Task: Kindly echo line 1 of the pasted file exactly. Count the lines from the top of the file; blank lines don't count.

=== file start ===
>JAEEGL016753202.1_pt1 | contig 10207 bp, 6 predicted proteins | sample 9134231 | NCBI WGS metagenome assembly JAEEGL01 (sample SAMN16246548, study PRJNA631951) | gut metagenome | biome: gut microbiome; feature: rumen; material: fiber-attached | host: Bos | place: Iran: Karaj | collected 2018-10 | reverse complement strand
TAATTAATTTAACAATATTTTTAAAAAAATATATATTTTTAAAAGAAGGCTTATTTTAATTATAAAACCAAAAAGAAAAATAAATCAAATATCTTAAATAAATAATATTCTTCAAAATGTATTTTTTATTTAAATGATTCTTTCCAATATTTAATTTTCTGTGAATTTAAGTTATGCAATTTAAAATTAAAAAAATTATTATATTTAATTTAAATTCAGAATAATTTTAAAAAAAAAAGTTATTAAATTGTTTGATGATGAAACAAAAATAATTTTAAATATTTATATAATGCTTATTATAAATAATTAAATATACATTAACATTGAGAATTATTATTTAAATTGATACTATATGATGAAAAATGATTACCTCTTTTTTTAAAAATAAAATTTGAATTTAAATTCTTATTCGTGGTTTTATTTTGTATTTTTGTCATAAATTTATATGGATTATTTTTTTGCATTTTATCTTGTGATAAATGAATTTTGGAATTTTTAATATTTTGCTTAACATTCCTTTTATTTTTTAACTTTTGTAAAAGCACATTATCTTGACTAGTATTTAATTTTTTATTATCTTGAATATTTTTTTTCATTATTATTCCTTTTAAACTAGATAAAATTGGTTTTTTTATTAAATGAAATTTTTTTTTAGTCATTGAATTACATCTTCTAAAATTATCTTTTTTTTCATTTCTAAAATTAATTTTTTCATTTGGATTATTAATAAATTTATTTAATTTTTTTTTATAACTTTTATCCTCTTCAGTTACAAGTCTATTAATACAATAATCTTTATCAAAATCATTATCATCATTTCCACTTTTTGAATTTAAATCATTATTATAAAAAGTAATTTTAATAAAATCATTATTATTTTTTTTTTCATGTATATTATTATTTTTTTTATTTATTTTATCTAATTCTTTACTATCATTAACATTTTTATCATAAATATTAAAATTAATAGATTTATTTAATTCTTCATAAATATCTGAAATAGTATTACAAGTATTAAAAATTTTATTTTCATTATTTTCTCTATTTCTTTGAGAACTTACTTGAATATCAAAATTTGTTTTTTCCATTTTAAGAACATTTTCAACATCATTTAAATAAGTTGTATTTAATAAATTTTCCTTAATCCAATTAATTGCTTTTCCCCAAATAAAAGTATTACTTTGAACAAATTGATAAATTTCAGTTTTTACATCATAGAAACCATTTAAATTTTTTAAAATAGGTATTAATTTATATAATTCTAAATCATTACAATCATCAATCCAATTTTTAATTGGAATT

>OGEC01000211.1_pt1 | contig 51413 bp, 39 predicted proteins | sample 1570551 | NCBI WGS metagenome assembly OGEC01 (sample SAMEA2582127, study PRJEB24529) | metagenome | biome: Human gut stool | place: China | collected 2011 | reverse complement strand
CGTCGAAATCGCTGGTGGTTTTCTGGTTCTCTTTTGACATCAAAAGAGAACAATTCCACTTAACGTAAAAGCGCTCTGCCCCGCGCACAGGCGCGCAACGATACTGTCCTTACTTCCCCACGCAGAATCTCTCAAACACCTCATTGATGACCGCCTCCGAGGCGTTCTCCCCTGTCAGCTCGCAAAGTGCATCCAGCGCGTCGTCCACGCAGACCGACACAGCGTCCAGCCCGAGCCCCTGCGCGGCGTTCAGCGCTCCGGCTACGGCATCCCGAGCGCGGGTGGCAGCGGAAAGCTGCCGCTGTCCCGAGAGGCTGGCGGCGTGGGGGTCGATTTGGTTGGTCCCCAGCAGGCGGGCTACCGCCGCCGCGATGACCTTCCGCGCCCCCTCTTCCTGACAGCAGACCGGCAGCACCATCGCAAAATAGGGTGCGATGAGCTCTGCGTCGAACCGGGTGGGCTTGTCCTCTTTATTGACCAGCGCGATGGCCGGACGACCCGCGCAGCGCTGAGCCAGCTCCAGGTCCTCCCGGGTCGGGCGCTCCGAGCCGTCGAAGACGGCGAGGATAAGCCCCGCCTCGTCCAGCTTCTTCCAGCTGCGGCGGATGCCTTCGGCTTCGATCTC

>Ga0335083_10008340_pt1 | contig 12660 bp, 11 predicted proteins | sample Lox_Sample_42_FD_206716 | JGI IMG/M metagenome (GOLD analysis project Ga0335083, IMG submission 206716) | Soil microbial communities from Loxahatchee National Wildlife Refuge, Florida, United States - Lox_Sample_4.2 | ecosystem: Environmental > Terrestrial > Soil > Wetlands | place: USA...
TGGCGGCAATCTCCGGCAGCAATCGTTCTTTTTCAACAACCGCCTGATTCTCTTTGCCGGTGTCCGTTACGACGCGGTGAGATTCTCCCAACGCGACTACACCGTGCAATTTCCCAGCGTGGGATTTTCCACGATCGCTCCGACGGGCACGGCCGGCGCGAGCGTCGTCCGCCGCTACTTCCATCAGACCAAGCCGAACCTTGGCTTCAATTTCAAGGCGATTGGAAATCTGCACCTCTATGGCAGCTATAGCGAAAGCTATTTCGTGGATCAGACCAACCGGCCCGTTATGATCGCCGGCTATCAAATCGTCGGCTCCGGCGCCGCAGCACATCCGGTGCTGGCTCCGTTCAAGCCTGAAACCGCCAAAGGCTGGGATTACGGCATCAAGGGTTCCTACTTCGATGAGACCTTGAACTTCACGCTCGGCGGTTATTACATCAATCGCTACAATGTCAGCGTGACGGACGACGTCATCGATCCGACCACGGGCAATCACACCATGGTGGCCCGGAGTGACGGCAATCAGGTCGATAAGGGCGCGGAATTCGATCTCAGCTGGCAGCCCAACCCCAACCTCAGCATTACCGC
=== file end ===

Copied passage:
>JAEEGL016753202.1_pt1 | contig 10207 bp, 6 predicted proteins | sample 9134231 | NCBI WGS metagenome assembly JAEEGL01 (sample SAMN16246548, study PRJNA631951) | gut metagenome | biome: gut microbiome; feature: rumen; material: fiber-attached | host: Bos | place: Iran: Karaj | collected 2018-10 | reverse complement strand